A real-photo postcard sent by a white resident of North Dakota encouraging a friend to homestead on the Berthold Indian Reservation. From “Frank”.
A real-photo postcard sent by a white resident of North Dakota encouraging a friend to homestead on the Berthold Indian Reservation

A real-photo postcard sent by a white resident of North Dakota encouraging a friend to homestead on the Berthold Indian Reservation

Plaza, North Dakota: 1912. Unbound. The card is signed, “Frank. Plaza, N. D.” It is franked with a 1-cent green Franklin stamp (Scott A138), which has been canceled with an unusual “Minot & Bismarck / N.D.” postmark with the word “South” centered under the year, “1912”. The card has some minor soiling and wear.

This card features a photograph of three people in front of a wooden building and is captioned, “Homesteaders on the Berthold Indian Reservation Some claims left yet. Hurry.” One of the men in the photograph is dressed in overalls and is holding a scythe. Another is wearing a long-sleeve shirt with bowtie and a white lumber company apron. The third person appears to be a female who is seated on the ground, wrapped in a blanket, and holding dog in her lap. The writing on front of the card is in the same hand as the message on the other side of the card. Very good. Item #009418

Plaza is located on the northern border of the Fort Berthold Reservation, about 45 miles southwest of Minot and 125 miles northwest of Bismarck. Zigzag branch lines of the Minneapolis, St. Paul and Sault Ste. Marie Railroad (the Soo Line) connected all three cities, so perhaps the postmark is railroad related.

Following the Fort Laramie Treaty of 1851, the United States agreed that the Mandans, Hidatsas, and Arikaras could remain in their traditional homelands. In the late 1860s, an increase of steamboat transportation through the region began to deplete the forests along the Missouri River as crews cut vast quantities of wood to fuel their riverboats’ engines. The tribes complained to Commissioner of Indian Affairs, and after a series of meetings, they agreed to give up a large portion of their homeland in exchange for a protected reservation near Forts Berthold and Stevenson. The Fort Berthold Reservation was established in 1870. Shortly thereafter, the Teton Dakotas laid claim to and were awarded some of the Berthold land, and in 1880 the Northern Pacific Railway was granted another segment of the reservation that had never occupied or hinted upon. Although some U.S. army officers objected, still another part of the reservation that was never occupied or hunted upon was transferred to the Northern Pacific Railway in 1880. Six years later, the tribes gave up even more land for settlement by white farmers in exchange for $800,000 that they used to fund agency services and reservation schools.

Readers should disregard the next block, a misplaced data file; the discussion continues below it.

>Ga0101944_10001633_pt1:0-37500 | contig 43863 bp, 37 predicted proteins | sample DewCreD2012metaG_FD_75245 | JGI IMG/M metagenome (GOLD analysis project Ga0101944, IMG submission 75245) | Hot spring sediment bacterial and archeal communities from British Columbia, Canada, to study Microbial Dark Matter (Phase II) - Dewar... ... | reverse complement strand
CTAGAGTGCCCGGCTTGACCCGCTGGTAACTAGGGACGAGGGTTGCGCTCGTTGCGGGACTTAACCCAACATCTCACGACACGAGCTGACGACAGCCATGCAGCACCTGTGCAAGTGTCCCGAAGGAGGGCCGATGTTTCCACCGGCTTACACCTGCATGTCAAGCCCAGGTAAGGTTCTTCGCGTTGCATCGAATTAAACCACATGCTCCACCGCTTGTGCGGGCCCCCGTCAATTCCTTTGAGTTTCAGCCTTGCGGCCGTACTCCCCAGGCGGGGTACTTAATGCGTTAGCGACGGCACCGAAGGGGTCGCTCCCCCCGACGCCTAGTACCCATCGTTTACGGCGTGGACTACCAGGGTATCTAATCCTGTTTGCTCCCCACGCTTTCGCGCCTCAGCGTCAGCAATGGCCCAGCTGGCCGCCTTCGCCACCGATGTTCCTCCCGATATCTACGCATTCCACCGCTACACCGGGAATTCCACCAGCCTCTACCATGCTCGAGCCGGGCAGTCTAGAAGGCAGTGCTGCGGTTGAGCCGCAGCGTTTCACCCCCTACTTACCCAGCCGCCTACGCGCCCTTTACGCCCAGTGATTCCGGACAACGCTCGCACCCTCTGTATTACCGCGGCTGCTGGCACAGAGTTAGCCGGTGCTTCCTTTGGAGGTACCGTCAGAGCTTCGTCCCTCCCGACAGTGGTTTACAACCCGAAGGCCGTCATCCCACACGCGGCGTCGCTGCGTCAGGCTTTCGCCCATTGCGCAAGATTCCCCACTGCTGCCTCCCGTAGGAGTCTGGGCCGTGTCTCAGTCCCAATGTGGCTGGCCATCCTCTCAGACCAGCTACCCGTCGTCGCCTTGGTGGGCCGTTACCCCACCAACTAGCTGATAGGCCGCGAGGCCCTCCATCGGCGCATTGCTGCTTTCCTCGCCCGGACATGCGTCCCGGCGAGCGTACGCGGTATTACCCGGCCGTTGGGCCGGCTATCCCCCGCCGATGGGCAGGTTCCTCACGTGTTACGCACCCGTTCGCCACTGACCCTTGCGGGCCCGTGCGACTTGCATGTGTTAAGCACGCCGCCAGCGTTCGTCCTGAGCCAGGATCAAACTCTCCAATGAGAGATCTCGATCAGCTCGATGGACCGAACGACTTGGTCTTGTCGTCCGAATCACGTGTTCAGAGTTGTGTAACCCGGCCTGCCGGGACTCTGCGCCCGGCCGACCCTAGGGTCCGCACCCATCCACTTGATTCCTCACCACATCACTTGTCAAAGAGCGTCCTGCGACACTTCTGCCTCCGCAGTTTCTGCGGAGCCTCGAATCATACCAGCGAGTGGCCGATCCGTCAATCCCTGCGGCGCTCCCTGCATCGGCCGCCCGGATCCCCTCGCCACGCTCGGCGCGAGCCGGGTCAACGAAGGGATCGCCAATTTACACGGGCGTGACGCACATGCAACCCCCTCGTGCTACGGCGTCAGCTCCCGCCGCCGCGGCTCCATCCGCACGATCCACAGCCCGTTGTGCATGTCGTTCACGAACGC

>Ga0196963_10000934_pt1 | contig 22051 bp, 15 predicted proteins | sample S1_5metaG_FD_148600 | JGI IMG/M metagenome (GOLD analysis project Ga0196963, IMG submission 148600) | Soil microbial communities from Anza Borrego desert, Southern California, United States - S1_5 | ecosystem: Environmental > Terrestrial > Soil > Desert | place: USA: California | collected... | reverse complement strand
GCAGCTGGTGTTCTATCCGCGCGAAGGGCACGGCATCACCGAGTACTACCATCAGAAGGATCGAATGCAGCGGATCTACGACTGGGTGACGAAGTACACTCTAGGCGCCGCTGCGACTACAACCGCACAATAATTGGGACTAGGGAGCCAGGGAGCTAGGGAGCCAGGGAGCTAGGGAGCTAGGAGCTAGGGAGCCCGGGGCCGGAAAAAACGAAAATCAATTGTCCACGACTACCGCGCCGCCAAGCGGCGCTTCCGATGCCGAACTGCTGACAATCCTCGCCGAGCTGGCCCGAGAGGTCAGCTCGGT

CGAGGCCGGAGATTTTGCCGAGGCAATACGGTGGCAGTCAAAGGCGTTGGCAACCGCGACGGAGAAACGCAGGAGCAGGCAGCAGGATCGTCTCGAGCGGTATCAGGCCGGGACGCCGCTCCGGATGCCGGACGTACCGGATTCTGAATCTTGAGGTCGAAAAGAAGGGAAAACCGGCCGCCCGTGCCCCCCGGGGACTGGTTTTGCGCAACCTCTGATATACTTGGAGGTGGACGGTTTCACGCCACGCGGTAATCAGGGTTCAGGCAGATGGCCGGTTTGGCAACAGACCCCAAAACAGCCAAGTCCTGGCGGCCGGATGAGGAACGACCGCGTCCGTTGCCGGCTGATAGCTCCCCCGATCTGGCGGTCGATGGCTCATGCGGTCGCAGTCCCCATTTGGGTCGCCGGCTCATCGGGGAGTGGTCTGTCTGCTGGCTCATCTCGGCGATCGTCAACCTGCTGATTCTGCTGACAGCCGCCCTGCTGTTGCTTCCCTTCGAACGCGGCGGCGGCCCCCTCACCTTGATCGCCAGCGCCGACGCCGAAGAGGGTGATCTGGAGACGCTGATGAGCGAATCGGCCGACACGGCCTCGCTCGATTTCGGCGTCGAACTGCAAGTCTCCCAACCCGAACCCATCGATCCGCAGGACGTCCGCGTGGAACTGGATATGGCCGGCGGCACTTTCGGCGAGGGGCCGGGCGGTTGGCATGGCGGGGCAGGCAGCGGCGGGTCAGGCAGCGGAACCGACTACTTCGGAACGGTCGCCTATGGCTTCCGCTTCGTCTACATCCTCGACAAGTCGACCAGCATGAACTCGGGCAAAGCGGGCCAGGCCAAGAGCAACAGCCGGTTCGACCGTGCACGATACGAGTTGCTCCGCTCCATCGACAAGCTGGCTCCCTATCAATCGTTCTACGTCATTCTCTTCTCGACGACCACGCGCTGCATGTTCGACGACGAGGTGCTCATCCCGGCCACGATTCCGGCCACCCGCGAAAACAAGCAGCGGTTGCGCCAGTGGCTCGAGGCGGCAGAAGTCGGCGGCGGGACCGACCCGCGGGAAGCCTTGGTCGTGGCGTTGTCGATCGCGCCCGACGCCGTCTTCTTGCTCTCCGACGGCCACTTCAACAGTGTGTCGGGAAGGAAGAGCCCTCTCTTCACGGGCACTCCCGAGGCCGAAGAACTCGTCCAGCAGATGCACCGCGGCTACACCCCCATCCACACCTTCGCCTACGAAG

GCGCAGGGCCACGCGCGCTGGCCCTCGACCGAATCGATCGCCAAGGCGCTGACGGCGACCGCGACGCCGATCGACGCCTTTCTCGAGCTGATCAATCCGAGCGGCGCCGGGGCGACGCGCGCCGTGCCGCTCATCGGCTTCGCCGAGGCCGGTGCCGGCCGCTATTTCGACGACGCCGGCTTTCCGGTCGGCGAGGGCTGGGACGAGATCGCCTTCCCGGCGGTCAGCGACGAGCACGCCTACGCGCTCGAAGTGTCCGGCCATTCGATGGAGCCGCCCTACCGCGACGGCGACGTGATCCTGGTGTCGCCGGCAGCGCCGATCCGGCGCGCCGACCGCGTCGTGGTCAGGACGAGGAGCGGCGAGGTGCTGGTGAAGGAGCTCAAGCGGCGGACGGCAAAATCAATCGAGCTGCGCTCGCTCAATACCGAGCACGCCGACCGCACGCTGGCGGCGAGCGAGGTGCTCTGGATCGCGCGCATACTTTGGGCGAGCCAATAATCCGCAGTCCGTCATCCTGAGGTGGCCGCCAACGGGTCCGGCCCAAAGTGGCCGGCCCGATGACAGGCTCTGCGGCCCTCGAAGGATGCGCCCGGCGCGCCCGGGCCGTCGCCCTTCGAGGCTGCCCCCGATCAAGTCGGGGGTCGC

In 1906, the year Plaza was founded, Congress considered taking unallotted reservation land and opening it for additional white settlement, however the tribes objected, and the matter was dropped. Then, in 1910, Congress passed a law authorizing any lands on the reservation that were not being used for tribal administration or had not been allotted to specific tribal members to be to be purchased by non-Indians for homesteads. As this postcard documents, some of this homestead land was still available for purchase in 1912. See “Opening the Reservation: Waiting for the Land” online at North Dakota: People Living on the Land.

Although the “Three Affiliated Tribes” lost much of their traditional lands during America’s westward expansion, today prosperity abounds on the reservation, as it lies directly over the heart of the Bakken oil patch. In the last 11 years the tribes have collected over $1.6 billion in royalties and tax revenue. See “While One Tribe Fights Oil, Another Cautiously Embraces It” online at Inside Energy.

Price: $125.00

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